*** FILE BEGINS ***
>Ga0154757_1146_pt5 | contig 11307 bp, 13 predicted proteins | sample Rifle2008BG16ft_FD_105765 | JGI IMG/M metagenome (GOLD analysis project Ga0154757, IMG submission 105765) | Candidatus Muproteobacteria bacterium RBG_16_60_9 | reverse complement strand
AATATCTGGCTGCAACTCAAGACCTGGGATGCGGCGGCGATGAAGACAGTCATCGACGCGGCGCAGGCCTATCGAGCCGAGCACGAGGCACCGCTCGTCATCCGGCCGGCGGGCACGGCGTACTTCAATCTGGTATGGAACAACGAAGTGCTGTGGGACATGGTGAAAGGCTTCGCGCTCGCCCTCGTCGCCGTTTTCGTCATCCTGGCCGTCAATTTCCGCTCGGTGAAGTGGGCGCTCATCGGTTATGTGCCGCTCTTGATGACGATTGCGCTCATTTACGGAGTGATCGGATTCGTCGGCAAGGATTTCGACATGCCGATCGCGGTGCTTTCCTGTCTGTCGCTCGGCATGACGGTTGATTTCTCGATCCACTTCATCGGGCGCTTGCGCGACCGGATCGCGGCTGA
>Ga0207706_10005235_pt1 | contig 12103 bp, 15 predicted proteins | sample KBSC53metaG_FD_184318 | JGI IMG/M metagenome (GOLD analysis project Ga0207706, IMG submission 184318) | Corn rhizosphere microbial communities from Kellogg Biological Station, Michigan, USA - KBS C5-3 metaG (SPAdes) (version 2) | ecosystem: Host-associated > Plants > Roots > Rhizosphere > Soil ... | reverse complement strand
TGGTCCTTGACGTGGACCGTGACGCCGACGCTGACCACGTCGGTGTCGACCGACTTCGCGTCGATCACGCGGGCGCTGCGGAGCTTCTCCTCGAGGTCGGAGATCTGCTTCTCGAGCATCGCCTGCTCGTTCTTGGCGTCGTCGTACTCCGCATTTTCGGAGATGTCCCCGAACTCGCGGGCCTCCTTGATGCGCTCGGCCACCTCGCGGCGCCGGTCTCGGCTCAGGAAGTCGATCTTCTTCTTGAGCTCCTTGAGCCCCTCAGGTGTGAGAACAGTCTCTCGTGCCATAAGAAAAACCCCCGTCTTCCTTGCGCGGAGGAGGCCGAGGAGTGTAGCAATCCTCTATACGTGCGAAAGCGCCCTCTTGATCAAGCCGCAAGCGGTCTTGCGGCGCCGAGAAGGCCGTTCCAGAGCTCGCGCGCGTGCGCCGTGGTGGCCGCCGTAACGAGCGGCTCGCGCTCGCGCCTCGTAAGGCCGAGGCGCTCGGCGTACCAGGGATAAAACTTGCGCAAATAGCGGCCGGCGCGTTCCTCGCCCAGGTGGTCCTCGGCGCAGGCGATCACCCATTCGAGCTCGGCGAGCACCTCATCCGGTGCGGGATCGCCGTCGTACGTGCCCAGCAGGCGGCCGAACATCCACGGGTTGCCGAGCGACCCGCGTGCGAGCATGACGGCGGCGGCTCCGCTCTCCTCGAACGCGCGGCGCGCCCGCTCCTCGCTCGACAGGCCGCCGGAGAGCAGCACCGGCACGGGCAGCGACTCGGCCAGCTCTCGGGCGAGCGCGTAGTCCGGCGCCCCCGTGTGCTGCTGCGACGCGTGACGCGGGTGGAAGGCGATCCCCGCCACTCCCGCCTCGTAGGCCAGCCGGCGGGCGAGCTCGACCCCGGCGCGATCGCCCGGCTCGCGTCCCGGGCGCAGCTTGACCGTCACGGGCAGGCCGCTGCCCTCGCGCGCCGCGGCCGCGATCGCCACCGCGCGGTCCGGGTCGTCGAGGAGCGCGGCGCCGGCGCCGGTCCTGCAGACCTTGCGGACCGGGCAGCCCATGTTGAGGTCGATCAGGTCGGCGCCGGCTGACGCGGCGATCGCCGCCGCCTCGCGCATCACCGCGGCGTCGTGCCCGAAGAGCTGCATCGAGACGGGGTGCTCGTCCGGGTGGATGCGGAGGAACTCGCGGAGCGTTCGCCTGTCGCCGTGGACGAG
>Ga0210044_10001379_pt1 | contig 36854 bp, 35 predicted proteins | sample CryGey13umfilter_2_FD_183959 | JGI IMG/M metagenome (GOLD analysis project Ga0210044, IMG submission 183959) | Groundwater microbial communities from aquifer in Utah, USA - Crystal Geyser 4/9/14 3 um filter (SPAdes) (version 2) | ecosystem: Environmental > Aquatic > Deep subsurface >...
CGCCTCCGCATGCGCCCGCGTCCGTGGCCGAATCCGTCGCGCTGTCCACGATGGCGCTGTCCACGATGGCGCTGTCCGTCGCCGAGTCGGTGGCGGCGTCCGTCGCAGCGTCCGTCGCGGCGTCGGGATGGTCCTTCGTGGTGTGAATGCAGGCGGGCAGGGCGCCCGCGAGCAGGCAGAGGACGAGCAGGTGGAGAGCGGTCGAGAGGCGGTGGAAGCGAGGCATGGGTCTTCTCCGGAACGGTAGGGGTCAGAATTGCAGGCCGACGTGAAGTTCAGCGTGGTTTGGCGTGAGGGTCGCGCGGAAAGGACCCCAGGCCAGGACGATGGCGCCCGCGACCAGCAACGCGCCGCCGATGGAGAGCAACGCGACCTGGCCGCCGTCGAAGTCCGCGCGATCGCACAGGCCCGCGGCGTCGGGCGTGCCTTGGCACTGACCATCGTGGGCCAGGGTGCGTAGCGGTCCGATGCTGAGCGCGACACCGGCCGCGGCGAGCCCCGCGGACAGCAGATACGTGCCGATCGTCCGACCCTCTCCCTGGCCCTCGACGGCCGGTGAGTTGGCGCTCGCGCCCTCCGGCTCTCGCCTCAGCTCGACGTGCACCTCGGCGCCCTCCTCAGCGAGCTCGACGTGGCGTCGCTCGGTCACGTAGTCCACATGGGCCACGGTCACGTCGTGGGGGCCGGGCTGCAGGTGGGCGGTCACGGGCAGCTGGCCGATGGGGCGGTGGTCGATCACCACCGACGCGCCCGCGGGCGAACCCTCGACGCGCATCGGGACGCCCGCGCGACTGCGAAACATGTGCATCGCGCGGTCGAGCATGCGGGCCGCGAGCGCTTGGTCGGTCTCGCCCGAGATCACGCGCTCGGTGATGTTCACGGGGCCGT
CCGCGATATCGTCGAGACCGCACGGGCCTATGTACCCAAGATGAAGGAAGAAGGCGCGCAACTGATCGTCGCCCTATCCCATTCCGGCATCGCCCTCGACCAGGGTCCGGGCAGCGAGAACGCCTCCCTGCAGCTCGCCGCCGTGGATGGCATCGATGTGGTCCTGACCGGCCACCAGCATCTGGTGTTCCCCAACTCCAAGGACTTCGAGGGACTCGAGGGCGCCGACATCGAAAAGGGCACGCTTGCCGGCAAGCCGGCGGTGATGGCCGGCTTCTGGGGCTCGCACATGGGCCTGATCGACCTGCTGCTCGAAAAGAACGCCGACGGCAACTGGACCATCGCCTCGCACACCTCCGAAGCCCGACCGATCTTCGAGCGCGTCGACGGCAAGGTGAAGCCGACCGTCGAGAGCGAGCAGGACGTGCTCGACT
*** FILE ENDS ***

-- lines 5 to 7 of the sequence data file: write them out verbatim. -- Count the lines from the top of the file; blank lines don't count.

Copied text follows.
>Ga0210044_10001379_pt1 | contig 36854 bp, 35 predicted proteins | sample CryGey13umfilter_2_FD_183959 | JGI IMG/M metagenome (GOLD analysis project Ga0210044, IMG submission 183959) | Groundwater microbial communities from aquifer in Utah, USA - Crystal Geyser 4/9/14 3 um filter (SPAdes) (version 2) | ecosystem: Environmental > Aquatic > Deep subsurface >...
CGCCTCCGCATGCGCCCGCGTCCGTGGCCGAATCCGTCGCGCTGTCCACGATGGCGCTGTCCACGATGGCGCTGTCCGTCGCCGAGTCGGTGGCGGCGTCCGTCGCAGCGTCCGTCGCGGCGTCGGGATGGTCCTTCGTGGTGTGAATGCAGGCGGGCAGGGCGCCCGCGAGCAGGCAGAGGACGAGCAGGTGGAGAGCGGTCGAGAGGCGGTGGAAGCGAGGCATGGGTCTTCTCCGGAACGGTAGGGGTCAGAATTGCAGGCCGACGTGAAGTTCAGCGTGGTTTGGCGTGAGGGTCGCGCGGAAAGGACCCCAGGCCAGGACGATGGCGCCCGCGACCAGCAACGCGCCGCCGATGGAGAGCAACGCGACCTGGCCGCCGTCGAAGTCCGCGCGATCGCACAGGCCCGCGGCGTCGGGCGTGCCTTGGCACTGACCATCGTGGGCCAGGGTGCGTAGCGGTCCGATGCTGAGCGCGACACCGGCCGCGGCGAGCCCCGCGGACAGCAGATACGTGCCGATCGTCCGACCCTCTCCCTGGCCCTCGACGGCCGGTGAGTTGGCGCTCGCGCCCTCCGGCTCTCGCCTCAGCTCGACGTGCACCTCGGCGCCCTCCTCAGCGAGCTCGACGTGGCGTCGCTCGGTCACGTAGTCCACATGGGCCACGGTCACGTCGTGGGGGCCGGGCTGCAGGTGGGCGGTCACGGGCAGCTGGCCGATGGGGCGGTGGTCGATCACCACCGACGCGCCCGCGGGCGAACCCTCGACGCGCATCGGGACGCCCGCGCGACTGCGAAACATGTGCATCGCGCGGTCGAGCATGCGGGCCGCGAGCGCTTGGTCGGTCTCGCCCGAGATCACGCGCTCGGTGATGTTCACGGGGCCGT
CCGCGATATCGTCGAGACCGCACGGGCCTATGTACCCAAGATGAAGGAAGAAGGCGCGCAACTGATCGTCGCCCTATCCCATTCCGGCATCGCCCTCGACCAGGGTCCGGGCAGCGAGAACGCCTCCCTGCAGCTCGCCGCCGTGGATGGCATCGATGTGGTCCTGACCGGCCACCAGCATCTGGTGTTCCCCAACTCCAAGGACTTCGAGGGACTCGAGGGCGCCGACATCGAAAAGGGCACGCTTGCCGGCAAGCCGGCGGTGATGGCCGGCTTCTGGGGCTCGCACATGGGCCTGATCGACCTGCTGCTCGAAAAGAACGCCGACGGCAACTGGACCATCGCCTCGCACACCTCCGAAGCCCGACCGATCTTCGAGCGCGTCGACGGCAAGGTGAAGCCGACCGTCGAGAGCGAGCAGGACGTGCTCGACT